The opposition between the Aryans and the Panis or Dasyus is brought out in another hymn of the fifth Mandala and in III.34 we have the expression Arya Varna. We must remember that the Dasyus have been identified with the Darkness; therefore the Aryans must be connected with the Light and we actually find that the light of the Sun is called in the Veda the Aryan Light in contradistinction evidently to the Dāsa darkness. Vasishtha also speaks of the three Aryan peoples who are jyotiragrāḥ, led by the light, having the light in their front (VII.33.7). The Aryan-Dasyu question can only be adequately treated by an exhaustive discussion in which all the relevant passages are scrutinised and the difficulties faced, but for my present purpose this is a sufficient starting-point. We must remember also that we have in the Veda the expressions ṛtaṃ jyotiḥ, hiraṇyaṃ jyotiḥ, the true light, the golden light, which give us an additional clue. Now these three epithets of the solar light, ārya, ṛta, hiraṇya are, I suggest, mutually illuminative and almost equivalent. The Sun is the Lord of Truth, therefore its light is the ṛtaṃ jyotiḥ; this light of truth is that which the Aryan, god or mortal, possesses, and which constitutes his Arya-hood; again the epithet golden is constantly applied to the Sun and gold is in Veda probably the symbol of the substance of the truth, for its substance is the light which is the golden wealth found in Surya and in the waters of Swar, apsu sūrye,– therefore we have the epithet hiraṇyaṃ jyotiḥ. This golden or shining light is the hue, varṇa, of the truth; it is also the hue of the thoughts full of that illumination won by the Aryan, the cows who are bright in colour, śukra, śveta, the colour of Light; while the Dasyu, being a power of darkness, is black in hue. I suggest that the brightness of the light of the truth, jyotiḥ āryam, is the Arya varṇa, the hue of these Aryans who are jyotiragrāḥ; the darkness of the night of the ignorance is the hue of the Panis, the dāsá varṇa. In this way varṇa would come to mean almost the nature or else all those of that particular nature, the colour being the symbol of the nature; and that this idea was a current notion among the ancient Aryans seems to me to be shown by the later use of different colours to distinguish the four castes, white, red, yellow and black.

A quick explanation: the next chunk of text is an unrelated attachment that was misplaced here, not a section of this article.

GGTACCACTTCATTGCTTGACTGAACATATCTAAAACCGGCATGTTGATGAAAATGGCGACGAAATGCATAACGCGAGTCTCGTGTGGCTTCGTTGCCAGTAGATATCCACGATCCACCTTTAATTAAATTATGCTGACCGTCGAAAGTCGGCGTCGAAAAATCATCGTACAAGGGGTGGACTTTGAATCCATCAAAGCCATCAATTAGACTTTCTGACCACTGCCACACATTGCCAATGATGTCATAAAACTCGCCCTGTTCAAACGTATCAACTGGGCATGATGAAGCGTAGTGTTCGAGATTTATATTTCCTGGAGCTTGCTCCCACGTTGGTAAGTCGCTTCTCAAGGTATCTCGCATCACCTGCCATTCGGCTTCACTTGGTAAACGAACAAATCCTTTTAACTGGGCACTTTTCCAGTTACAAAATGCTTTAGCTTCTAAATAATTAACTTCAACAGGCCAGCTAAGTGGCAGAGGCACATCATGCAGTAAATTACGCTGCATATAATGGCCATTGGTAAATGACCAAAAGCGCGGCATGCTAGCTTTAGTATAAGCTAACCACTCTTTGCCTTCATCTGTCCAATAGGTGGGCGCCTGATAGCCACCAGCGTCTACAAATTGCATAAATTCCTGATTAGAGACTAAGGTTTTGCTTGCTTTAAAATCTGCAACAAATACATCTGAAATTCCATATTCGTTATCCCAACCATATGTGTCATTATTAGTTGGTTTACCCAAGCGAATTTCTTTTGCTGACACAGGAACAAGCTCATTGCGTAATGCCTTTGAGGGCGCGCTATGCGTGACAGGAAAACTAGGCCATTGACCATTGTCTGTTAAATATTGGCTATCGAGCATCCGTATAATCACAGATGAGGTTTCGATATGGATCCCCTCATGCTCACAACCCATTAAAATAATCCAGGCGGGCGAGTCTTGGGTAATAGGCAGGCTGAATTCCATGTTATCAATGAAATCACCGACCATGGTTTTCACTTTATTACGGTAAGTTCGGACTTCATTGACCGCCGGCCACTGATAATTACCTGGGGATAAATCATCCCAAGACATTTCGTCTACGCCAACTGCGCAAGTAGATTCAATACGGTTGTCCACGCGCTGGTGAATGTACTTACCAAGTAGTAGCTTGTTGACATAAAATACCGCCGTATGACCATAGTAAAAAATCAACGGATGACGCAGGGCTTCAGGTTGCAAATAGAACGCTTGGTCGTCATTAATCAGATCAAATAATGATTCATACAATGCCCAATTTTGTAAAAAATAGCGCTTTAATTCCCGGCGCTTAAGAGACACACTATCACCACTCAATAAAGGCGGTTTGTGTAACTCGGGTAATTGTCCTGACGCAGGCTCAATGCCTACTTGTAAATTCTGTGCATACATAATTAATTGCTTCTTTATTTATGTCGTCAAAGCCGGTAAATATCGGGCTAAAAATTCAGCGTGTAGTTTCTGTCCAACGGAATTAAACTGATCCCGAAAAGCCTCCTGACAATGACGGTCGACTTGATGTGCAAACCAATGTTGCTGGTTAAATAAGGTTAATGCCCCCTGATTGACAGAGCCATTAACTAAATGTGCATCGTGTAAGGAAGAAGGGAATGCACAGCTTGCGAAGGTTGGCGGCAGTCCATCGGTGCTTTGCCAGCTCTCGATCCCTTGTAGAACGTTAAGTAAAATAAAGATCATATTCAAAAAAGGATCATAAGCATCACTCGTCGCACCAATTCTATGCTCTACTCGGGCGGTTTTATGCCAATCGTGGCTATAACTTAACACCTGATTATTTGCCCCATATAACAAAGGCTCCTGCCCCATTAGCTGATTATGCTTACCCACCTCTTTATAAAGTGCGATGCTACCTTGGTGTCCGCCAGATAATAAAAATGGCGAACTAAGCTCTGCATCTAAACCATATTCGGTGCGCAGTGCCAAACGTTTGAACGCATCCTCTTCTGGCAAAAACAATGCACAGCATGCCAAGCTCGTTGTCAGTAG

The passage in V.34 runs as follows. “He (Indra) desires not to ascend by the five and by the ten; he cleaves not to him who gives not the Soma even though he grow and increase; he overcomes him or else he slays in his impetuous movement; he gives to the god-seeker for his enjoyment the pen full of the Cows. Cleaver (of the foe) in the battle-shock, firm holder of the discus (or the wheel), averse from him who gives not the Soma but increaser of the Soma-giver, terrible is Indra and the tamer of all; Aryan, he brings into utter subjection the Dāsa. He comes driving this enjoyment of the Pani, robbing him of it, and he apportions entirely to the giver for his enjoyment the wealth rich in hero-powers (lit. in men, sūnaraṃ vasu, vīra and nṛ being often used synonymously); that man who makes wroth the strength of Indra is held back manifoldly in a difficult journeying, (durge1 cana dhriyate ā puru). When Maghavan has known in the shining cows the Two who are rich in wealth and have all forces, he growing in knowledge makes a third his helper and rushing impetuously looses upward the multitude of the cows (gavyam) by the help of his fighters.” And the last Rik of the Sukta speaks of the Aryan (god or man) arriving at the highest knowledge-vision (upamāṃ ketum aryaḥ), the waters in their meeting nourishing him and his housing a strong and brilliant force of battle, kṣatram amavat tveṣam.